An Old Bear’s Teeth

480 Otis is currently the oldest adult male bear known to use Brooks River. First identified in 2001, a conservative age estimate places him in his early twenties. This bear is a skilled and patient angler who often sits for hours in Brooks River. When he catches salmon though, a common ailment of bears his age is noticeable.

bear in water biting salmon with side of his mouth

480 Otis often bites the tails off of salmon by utilizing his molars, a method that younger bears with all their canine teeth do not use.

In 2013, I first took note of the peculiar manner in which Otis eats his salmon. Unlike young bears with relatively sharp canine teeth and incisors, Otis sometimes seems to struggle with grasping and biting through the tough skin of sockeye salmon. He seemed to use his molars much more than younger bears to bite into salmon. After watching closely through binoculars, I eventually saw why. Otis is missing canine teeth.

Notice how he seems to have difficultly chewing his food.

Otis’ lower left canine appears to be completely missing. A nub of his upper right canine may still exist, but it is so small to be nearly useless. He may also have missing or worn incisors, premolars, and molars. This affects his ability to grasp and bite into salmon.

Even when salmon are so abundant that most bears high-grade their fish—eating the fattiest parts like the skin, brain, and eggs and discarding the rest of the carcass—Otis eats higher proportions of the whole fish, probably because his worn and missing teeth prevent him from handling the fish as dexterously as his younger competitors.

Throughout their lives, brown bears suffer from broken bones, disease, wounds, and many other ailments. As they age, the rigors of their diet and lifestyle wear on their teeth. Without access to a dentist, bears must tolerate broken and worn teeth as well as deep cavities and even abscessed teeth, conditions which may ultimately reduce their fitness and survival.

480 Otis is one of the most experienced bears at Brooks River. Despite his less than healthy teeth, he continues to fish quite successfully (incredibly, he once caught and ate 44 fish in about six hours!) to gain the calories needed to survive the lean months of winter and spring.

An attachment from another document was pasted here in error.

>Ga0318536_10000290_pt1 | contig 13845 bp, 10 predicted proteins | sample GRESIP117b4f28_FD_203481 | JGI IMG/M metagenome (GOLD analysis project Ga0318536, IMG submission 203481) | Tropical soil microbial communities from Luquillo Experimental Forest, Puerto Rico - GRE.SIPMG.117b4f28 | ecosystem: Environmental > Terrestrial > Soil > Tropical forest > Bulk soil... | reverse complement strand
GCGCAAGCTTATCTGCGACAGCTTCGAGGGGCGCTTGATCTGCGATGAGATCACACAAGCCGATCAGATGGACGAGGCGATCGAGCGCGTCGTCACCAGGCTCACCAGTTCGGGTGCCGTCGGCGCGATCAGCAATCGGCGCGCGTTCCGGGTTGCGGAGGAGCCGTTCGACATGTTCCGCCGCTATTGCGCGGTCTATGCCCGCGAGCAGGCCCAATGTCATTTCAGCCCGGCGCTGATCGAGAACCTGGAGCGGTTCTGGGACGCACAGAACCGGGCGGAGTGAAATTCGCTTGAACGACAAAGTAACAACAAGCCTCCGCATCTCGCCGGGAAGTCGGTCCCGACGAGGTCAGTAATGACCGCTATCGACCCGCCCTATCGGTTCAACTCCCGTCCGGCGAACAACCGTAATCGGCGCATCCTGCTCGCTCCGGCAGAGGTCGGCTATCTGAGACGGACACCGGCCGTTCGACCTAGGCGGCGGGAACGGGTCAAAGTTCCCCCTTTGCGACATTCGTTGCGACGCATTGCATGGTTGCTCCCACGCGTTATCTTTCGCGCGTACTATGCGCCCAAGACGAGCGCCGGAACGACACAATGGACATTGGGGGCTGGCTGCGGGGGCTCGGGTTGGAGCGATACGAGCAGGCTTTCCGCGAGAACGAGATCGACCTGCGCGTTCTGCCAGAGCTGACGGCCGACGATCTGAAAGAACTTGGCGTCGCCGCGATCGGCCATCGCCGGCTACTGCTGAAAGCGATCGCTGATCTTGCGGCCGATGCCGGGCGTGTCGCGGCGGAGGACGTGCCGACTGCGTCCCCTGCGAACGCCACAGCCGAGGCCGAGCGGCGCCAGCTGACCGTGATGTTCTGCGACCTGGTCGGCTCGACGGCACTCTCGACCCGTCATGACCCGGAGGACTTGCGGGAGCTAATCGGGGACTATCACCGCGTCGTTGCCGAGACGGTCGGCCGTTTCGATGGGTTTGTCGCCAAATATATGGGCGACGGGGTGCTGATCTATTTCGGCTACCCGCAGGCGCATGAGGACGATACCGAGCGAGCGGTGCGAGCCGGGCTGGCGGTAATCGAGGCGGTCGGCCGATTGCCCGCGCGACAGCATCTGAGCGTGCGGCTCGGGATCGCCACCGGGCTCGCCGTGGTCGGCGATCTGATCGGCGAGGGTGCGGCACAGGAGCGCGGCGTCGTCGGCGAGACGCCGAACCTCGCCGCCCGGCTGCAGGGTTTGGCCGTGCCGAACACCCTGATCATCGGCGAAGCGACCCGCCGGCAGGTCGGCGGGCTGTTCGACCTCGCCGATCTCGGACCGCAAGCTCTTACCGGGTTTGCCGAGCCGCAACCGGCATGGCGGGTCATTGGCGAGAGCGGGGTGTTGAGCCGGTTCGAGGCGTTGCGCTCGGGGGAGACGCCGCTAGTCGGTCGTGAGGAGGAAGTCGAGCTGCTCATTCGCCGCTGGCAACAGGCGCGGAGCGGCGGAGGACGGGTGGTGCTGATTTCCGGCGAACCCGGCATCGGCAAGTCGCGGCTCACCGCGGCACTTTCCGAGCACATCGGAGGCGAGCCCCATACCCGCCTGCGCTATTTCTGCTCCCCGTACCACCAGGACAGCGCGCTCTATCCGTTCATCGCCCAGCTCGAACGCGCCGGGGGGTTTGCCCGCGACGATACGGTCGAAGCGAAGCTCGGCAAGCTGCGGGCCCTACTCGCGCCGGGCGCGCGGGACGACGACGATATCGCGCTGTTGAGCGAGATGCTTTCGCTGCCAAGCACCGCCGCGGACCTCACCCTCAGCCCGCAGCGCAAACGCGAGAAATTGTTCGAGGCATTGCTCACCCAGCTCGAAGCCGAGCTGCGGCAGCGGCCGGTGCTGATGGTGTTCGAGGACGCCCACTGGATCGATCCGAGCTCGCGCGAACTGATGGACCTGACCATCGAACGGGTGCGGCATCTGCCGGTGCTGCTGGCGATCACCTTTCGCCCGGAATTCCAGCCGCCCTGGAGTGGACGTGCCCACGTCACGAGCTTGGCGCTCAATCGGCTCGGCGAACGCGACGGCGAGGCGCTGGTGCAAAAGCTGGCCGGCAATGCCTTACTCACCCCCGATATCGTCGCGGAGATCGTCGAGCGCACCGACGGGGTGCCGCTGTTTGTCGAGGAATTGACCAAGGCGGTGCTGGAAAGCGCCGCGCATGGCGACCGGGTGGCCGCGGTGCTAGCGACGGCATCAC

fat bear sitting in water in front of rock wall


8 thoughts on “An Old Bear’s Teeth

  1. I’ve noticed Otis drinking more water while he eats or after a fish. I wonder if this is to help digest the larger pieces of fish and also to even swallow them I am worried that this will largely contribute to Otis passing away in the near future


    • I noticed that as well. I wondered if his teeth were bothering him to cause him to
      rinse his mouth and to drink more. I’ve seen him do it at other times but this one particular
      video it seemed like he was struggling.
      Mike, I LOVED these videos of Otis so much. I am always searching for good
      quality videos and photos of Otis. I care for many of the bears but Otis is in my heart to stay! I hope you are doing well. JeanneB


  2. We had a 34 year old horse, during his last year with us the vet said that old Goldie was having trouble converting calories into weight, he said it was age related… Also, because he is eating more of the fish (not high grading as he did when he was younger and had better teeth) he is getting full faster with out as many calories. I just adore 480, it is tough to see him grow old, but this just shows what a successful bear he is.

    Liked by 1 person

  3. Thanks again for the detailed information. I knew he was missing teeth, but did not realize the other issues with his molars. How old would you say Otis is in your video the “Hungry Bear” I love it


  4. Oh Mike thank you so much for the blog on Otis. He truly is the King of Katmai – even if younger bears, like Chunk, try to take the title of most dominant bear —- Otis is still King. I realized he had problems with his teeth but you really explained how severe it really is. Yet, he manages a way to pack on those pounds in spite of it.


  5. Thank you Mike Fitz. I always appreciate your writings and your willingness to share your knowledge of these great bears. The new ranger is nice and learning but is no where close to what you know of the bears. I really miss your talks at the falls. I learned so much from you. I’ve been watching since 2013 and it got me through breast cancer. Thank you for all your time and energy.


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